When you form relationships with the people that teach at the university, that hold the workshops, and that organize the conferences, you get invited back again and again. Plus, making friends is really fun and rewarding, even without the perks of becoming a preferred speaker. 

So the university professor that invites you to speak in front of her department in Boston knows a professor in San Diego, and she tells her friend in San Diego that you’re a top notch person to talk to her class. This word of mouth spreads out like a web, and is the most powerful form of “advertising”. 

You also want to get to know the people that run the events you want to speak at. If it’s a yearly conference or bi-annual workshop, you want to be invited back year after year. I have about 5-6 recurring gigs that I do every year because they are awesome, and I’ve built a relationship with the person (or people) organizing the event.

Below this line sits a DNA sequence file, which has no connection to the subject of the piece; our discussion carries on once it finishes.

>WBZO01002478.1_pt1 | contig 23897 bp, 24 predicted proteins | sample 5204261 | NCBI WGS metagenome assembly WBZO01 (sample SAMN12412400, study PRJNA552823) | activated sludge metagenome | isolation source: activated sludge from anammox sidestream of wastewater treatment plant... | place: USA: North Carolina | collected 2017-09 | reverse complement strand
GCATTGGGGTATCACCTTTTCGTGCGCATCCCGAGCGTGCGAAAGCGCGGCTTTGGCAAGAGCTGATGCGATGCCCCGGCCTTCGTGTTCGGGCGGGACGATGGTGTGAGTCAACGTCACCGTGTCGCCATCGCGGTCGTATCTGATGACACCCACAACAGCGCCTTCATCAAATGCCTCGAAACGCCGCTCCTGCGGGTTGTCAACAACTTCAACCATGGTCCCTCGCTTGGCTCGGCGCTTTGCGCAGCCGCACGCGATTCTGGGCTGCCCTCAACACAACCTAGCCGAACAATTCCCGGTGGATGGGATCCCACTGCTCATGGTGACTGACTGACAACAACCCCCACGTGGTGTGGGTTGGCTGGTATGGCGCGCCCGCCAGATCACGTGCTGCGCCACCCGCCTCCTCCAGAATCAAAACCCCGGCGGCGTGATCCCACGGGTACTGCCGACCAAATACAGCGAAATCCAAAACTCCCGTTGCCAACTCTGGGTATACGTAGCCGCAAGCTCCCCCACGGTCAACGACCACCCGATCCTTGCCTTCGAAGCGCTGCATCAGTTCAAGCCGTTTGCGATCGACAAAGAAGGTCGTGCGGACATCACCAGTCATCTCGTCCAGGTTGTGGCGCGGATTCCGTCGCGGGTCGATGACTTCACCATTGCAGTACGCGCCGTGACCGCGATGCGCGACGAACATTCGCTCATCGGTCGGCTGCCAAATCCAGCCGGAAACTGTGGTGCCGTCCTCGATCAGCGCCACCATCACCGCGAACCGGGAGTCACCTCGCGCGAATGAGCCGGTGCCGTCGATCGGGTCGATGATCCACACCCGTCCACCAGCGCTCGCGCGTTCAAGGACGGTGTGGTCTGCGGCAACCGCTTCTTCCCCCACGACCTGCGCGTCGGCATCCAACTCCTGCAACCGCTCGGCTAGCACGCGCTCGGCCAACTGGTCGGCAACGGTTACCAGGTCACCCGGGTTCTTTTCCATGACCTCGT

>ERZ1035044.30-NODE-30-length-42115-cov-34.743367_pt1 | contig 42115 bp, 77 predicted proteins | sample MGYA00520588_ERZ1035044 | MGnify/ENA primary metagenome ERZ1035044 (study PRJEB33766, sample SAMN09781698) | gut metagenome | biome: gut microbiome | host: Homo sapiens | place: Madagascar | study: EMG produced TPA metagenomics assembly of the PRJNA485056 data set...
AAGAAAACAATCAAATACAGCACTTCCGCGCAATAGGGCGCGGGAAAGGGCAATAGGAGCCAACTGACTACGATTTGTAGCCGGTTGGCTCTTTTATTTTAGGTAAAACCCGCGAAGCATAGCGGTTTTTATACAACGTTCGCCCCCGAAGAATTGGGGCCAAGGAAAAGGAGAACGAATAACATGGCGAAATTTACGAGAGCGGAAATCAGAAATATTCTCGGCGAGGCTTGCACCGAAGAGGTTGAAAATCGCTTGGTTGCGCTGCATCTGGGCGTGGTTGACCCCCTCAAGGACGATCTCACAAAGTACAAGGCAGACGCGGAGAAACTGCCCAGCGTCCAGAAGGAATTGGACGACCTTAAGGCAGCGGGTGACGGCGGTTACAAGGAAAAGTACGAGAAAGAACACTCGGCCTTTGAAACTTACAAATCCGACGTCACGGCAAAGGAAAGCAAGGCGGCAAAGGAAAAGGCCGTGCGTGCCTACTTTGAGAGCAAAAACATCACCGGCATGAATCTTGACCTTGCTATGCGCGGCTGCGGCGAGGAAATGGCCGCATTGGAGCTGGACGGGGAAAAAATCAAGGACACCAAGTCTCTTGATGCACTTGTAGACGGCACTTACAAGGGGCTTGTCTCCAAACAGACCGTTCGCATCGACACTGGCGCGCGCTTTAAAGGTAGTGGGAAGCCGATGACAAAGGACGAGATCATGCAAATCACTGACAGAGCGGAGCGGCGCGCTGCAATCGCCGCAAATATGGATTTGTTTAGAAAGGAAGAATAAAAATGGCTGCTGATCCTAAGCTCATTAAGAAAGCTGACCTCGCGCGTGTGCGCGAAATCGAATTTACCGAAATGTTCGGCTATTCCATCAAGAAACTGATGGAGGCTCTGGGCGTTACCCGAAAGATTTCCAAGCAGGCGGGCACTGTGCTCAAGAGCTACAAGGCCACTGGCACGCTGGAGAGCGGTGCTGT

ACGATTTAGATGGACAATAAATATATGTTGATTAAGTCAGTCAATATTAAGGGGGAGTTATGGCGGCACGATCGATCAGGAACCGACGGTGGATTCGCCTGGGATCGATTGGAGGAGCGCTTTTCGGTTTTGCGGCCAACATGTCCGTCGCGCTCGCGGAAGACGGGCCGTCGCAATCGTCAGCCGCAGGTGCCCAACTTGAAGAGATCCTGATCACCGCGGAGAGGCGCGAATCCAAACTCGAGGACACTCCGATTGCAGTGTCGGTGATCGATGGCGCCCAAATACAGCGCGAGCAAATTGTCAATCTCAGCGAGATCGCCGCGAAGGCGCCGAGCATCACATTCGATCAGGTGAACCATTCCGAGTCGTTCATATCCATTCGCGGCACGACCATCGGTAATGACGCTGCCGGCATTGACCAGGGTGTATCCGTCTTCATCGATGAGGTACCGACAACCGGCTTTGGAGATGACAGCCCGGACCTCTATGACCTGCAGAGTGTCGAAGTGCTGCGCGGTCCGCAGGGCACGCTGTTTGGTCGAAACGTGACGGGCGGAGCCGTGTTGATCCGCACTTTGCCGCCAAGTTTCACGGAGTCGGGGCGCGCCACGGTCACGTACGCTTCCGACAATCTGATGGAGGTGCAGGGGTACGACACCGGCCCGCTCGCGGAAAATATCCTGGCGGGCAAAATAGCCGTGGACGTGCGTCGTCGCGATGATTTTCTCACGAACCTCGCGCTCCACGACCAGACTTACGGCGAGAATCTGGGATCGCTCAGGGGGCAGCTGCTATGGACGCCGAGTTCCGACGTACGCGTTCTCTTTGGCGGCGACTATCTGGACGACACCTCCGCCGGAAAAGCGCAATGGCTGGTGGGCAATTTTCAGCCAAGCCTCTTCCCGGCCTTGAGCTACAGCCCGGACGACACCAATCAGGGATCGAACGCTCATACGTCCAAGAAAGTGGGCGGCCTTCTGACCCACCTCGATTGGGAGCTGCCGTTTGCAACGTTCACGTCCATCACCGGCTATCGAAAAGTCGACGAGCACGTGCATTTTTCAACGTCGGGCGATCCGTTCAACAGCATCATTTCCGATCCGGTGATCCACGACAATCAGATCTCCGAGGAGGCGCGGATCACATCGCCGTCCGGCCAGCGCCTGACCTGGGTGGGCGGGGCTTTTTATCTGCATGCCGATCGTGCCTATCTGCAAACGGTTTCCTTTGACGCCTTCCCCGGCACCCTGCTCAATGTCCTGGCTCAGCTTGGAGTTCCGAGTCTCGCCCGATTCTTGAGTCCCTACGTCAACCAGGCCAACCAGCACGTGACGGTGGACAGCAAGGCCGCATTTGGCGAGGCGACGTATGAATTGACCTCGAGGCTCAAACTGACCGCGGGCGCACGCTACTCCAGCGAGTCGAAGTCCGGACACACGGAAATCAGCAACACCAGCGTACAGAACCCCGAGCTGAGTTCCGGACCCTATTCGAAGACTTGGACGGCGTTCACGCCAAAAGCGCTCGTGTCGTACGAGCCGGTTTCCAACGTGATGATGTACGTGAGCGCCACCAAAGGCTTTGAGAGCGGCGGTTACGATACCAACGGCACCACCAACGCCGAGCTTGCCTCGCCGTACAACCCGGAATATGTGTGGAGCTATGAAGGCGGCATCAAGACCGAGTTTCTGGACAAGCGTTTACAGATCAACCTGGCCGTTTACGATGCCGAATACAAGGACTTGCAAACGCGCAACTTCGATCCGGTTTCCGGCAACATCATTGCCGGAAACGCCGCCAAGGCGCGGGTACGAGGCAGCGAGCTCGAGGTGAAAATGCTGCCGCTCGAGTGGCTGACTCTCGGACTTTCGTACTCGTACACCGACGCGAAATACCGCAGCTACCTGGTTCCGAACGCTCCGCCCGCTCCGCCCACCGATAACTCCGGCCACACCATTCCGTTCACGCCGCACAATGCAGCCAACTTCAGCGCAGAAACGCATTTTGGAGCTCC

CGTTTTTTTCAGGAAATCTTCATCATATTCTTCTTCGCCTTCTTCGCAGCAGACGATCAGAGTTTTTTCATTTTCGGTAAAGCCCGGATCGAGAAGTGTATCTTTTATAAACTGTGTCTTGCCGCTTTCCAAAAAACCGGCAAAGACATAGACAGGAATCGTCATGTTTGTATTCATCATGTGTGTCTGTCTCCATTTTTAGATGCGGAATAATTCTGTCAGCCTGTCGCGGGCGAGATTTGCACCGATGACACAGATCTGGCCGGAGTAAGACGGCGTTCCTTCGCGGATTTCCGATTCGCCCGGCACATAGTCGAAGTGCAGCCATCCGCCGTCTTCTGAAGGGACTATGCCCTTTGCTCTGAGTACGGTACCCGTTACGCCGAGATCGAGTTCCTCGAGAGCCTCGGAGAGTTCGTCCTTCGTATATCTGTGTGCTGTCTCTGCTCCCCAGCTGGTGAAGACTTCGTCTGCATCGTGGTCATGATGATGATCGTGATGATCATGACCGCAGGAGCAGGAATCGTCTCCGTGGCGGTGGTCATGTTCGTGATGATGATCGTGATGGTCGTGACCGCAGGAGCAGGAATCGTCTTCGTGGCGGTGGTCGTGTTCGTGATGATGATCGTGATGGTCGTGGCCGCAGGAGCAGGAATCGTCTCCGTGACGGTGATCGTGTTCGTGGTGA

Depending on what you do/write about/know about, your ideal speaking gig might be different from mine. Where as I like to talk to high school students and people at beginner workshops, you might be more excited about talking at a high-level industry expo. Your pricing should reflect the event and the budget available. 

You’ve got to value yourself, your expertise and your time, but you also need to be a little bit flexible (or not, but don’t expect to get hired much if you aren’t). Depending on the event, I will charge a fee based on the nature of the engagement. 

For example, if I’m approached about speaking at a conference in front of 300 people who are each paying about $500/day a to be there, I am going to charge top dollar. I know the person putting on the event is making bank (very professional, I know) and I ask to be compensated accordingly. If I’m a draw and people are signing up for the event to come see me talk, I will be paid accordingly.